Tuesday, November 18, 2014

Great American Smokeout '14

Back when I was young, every adult I knew smoked. Granted, they were mainly farmers, farmers wives and the crotchety bus driver. I mean, if anyone had a (completely bogus "life is just too stressful") excuse to smoke, were you really going to argue with those guys? Rural farmers loved to smoke. Everyone I knew, really. All my siblings and even my sister, who was and still is the most health conscious person I know, smoked.

The Great American Smokeout challenges smokers to stop smoking cigarettes for 24 hours with the hopes that this decision will continue on forever.
The Study That Helped Spur the U.S. Stop-Smoking Movement
The Surgeon General made the announcement in 1964 that smoking was in fact, bad for you, and according to the CDC, "more than 45 million American adults still smoke, more than 8 million are living with a serious illness caused by smoking, and about 438,000 Americans die prematurely each year as a result of tobacco use". This year marks 50 years since that report was first issued.
And then, here I am. 
I've never smoked one cigarette but have trouble catching my breath when walking, reaching for things on shelves and when it's chilly outside. I'm currently fighting a cold (thanks Tom), which I get advance warning of when I feel the congestion starting in my lungs and throat. And every year I come down with at least one cold which leads to bronchitis (always followed by laryngitis), which has severely damaged my voice in the process. I used to be able to sing well and speak without my voice cutting out. Now I find myself having to cough and clear my throat every few minutes and my voice has audibly changed due to loosing it for three weeks in 2010. I sometimes get pains in my chest for no reason where it hurts to breathe. I know it's because I grew up in a dense cloud of smoke for 16 years. Secondhand smoke is not a rumor that was made up to convince parents to quit.

This day means a lot to me.
I know these Smokeout event still take place, but I can't seem to find any stickers or pamphlets being distributed or cardboard cutouts of a diseased lung displayed next to a healthy one. I know that it probably because it's more likely you'd find this event in a school, college or hospital- where I am not. So that means, for everyone else who isn't a school or employed as a medical professional (or sick) you're missing this day as well. So here it is, my plea. Call or text the smokers in your life and urge them try one more time. For their kids, for their health and to hopefully kill this horrible habit. Put it on Facebook. Tweet it and if you're going to try quitting, look for some buddies to do it with you.

So tell me...
Anyone else have family and friends who still smoke?
Anyone grow up in a cloud of second hand smoke?
Anyone taking the Great Smokeout challenge?

1-800-Quit-Now (1-800-784-8669)
Text SmokeFree- 24/7 encouragement, advice, and tips to help smokers quit.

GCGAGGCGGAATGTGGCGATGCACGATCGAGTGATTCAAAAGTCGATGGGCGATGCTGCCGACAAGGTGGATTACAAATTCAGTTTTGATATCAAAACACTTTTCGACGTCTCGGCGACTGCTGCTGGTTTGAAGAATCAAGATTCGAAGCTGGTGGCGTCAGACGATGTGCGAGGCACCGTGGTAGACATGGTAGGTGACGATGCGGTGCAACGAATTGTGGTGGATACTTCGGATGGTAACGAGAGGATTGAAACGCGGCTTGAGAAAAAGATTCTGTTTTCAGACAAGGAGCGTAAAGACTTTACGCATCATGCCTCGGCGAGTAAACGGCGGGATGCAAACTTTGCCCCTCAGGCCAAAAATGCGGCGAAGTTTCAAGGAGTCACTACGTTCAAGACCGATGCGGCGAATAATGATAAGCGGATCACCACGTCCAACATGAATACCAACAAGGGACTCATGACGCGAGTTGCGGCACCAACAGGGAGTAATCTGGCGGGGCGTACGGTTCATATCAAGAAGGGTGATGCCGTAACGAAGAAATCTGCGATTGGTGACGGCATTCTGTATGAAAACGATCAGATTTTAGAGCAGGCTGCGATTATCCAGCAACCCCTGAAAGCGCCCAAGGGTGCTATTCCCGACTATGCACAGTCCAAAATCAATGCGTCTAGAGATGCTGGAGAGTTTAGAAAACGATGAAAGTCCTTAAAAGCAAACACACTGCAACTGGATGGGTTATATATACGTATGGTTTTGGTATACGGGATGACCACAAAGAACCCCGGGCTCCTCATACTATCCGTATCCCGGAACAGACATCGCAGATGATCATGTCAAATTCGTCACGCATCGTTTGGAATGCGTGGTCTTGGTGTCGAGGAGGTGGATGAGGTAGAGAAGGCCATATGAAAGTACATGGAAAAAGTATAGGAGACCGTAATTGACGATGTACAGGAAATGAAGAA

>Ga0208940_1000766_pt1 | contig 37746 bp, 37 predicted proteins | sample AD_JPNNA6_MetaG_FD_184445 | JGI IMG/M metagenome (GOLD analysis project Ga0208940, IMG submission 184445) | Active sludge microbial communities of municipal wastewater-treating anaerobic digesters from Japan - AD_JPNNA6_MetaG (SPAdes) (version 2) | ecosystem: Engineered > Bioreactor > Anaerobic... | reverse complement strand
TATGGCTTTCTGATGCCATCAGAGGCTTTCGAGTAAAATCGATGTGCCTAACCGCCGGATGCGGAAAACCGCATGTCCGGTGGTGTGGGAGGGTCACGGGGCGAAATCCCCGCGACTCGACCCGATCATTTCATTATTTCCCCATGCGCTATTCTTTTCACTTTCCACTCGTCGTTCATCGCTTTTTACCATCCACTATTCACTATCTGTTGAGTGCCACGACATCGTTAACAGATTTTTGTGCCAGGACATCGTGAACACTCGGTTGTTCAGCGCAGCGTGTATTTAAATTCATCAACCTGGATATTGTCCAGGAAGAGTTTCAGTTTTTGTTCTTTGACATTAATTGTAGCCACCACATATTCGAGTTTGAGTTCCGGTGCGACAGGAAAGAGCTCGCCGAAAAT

American Cancer Society-The Great American Smokeout
Tips From Former Smokers


  1. I grew up around smokers. Luckily, they have all stopped. I pray for those taking those steps. It's a battle, but one that can be won...one day at a time.

    1. I can't imagine having any addiction, and this is such a prevalent one. They definitely need all the support we can provide!

  2. Smoking is bad for sure. Makes me shake my head when I see kids these days start -- seeing as the education they get about what smoking does to you is way more in-depth than when I was in school.

    I grew up with parents who smoked. I remember long car rides where they smoked and it was disgusting. I had friends who smoked. I dabbled, but never serious. It was awful going into bars when I got of age. I remember, when in school, the teacher's room was a smoke-filled one, and some teachers even smoked in their classrooms at the end of the day. I am sure it was even worse years before that.

    In the early 1990s, when I was just out of high school, my mother had a heart attack. She quit smoking. Now she's probably healthier than most. My father quit/went back/quit etc. and lost a battle to lung cancer a few years ago.

    I rejoiced when New York eliminated smoking in bars. Now if I go to a state that allows it, it makes me sick.

    I still get annoyed when people, who have to go outside to smoke, have no respect and do it near a door so people have to walk through a cloud of smoke.

    My favorite is the "smoker's right" movement. What about those of us who don't to smell that crap, have secondhand smoke in our lungs or smell like it?

    The Great American Smokeout is still a great day. It would be even better if more people continued to quit.

    On a side note, have you thought about contacting the ACS to inquire about stickers etc.? There might be a way to get some and some pamphlets to hand out etc.

    1. Thanks for that explanation, I grew up with it in the 90s, when people weren't so oblivious (but chose to do it anyway). Of course, if you look at the graph, that's when all the lung cancer, etc started to rear it's ugly head and people suddenly started to care. I haven't, I wouldn't know where to start. And while I suppose I could just hand them out to people, it wouldn't go over well. I have a feeling that any supermarket or similar would turn me away, because of the nature of it being nyc. In a small town it might be easier to organize something.

  3. Awesome. I know some folks to pass this along to! Thanks much!


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